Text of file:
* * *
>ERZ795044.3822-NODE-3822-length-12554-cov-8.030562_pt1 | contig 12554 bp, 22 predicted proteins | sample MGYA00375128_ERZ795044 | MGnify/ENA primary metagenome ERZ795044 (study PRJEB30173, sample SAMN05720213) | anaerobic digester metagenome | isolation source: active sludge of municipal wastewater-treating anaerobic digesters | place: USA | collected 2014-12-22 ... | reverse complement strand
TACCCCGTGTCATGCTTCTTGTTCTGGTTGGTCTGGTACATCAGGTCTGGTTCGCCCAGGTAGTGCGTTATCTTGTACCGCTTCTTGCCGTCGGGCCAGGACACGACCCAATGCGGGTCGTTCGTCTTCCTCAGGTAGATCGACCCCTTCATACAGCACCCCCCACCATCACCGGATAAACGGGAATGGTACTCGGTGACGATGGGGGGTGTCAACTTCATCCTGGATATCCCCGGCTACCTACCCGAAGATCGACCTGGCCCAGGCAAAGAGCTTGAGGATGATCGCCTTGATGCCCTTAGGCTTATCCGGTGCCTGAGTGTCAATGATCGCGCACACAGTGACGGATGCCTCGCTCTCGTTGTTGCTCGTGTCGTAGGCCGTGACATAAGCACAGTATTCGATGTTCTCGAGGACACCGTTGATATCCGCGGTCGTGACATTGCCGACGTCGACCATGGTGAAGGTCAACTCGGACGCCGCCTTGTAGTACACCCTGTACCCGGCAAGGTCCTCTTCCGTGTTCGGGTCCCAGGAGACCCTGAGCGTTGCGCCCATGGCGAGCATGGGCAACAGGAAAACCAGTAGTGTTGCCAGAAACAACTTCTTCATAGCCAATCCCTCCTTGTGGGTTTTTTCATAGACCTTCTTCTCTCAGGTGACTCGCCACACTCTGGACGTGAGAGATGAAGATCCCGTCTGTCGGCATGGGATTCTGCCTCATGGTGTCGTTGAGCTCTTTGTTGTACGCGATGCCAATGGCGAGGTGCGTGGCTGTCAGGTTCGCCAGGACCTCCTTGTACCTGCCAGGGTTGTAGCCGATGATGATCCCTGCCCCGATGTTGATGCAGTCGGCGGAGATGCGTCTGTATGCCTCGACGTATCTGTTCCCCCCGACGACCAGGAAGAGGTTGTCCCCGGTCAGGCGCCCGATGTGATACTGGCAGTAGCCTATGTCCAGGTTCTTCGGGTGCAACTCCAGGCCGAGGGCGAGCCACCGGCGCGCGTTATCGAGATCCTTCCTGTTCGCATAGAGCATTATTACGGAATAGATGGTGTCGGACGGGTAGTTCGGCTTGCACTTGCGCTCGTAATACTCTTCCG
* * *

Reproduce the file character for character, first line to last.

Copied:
>ERZ795044.3822-NODE-3822-length-12554-cov-8.030562_pt1 | contig 12554 bp, 22 predicted proteins | sample MGYA00375128_ERZ795044 | MGnify/ENA primary metagenome ERZ795044 (study PRJEB30173, sample SAMN05720213) | anaerobic digester metagenome | isolation source: active sludge of municipal wastewater-treating anaerobic digesters | place: USA | collected 2014-12-22 ... | reverse complement strand
TACCCCGTGTCATGCTTCTTGTTCTGGTTGGTCTGGTACATCAGGTCTGGTTCGCCCAGGTAGTGCGTTATCTTGTACCGCTTCTTGCCGTCGGGCCAGGACACGACCCAATGCGGGTCGTTCGTCTTCCTCAGGTAGATCGACCCCTTCATACAGCACCCCCCACCATCACCGGATAAACGGGAATGGTACTCGGTGACGATGGGGGGTGTCAACTTCATCCTGGATATCCCCGGCTACCTACCCGAAGATCGACCTGGCCCAGGCAAAGAGCTTGAGGATGATCGCCTTGATGCCCTTAGGCTTATCCGGTGCCTGAGTGTCAATGATCGCGCACACAGTGACGGATGCCTCGCTCTCGTTGTTGCTCGTGTCGTAGGCCGTGACATAAGCACAGTATTCGATGTTCTCGAGGACACCGTTGATATCCGCGGTCGTGACATTGCCGACGTCGACCATGGTGAAGGTCAACTCGGACGCCGCCTTGTAGTACACCCTGTACCCGGCAAGGTCCTCTTCCGTGTTCGGGTCCCAGGAGACCCTGAGCGTTGCGCCCATGGCGAGCATGGGCAACAGGAAAACCAGTAGTGTTGCCAGAAACAACTTCTTCATAGCCAATCCCTCCTTGTGGGTTTTTTCATAGACCTTCTTCTCTCAGGTGACTCGCCACACTCTGGACGTGAGAGATGAAGATCCCGTCTGTCGGCATGGGATTCTGCCTCATGGTGTCGTTGAGCTCTTTGTTGTACGCGATGCCAATGGCGAGGTGCGTGGCTGTCAGGTTCGCCAGGACCTCCTTGTACCTGCCAGGGTTGTAGCCGATGATGATCCCTGCCCCGATGTTGATGCAGTCGGCGGAGATGCGTCTGTATGCCTCGACGTATCTGTTCCCCCCGACGACCAGGAAGAGGTTGTCCCCGGTCAGGCGCCCGATGTGATACTGGCAGTAGCCTATGTCCAGGTTCTTCGGGTGCAACTCCAGGCCGAGGGCGAGCCACCGGCGCGCGTTATCGAGATCCTTCCTGTTCGCATAGAGCATTATTACGGAATAGATGGTGTCGGACGGGTAGTTCGGCTTGCACTTGCGCTCGTAATACTCTTCCG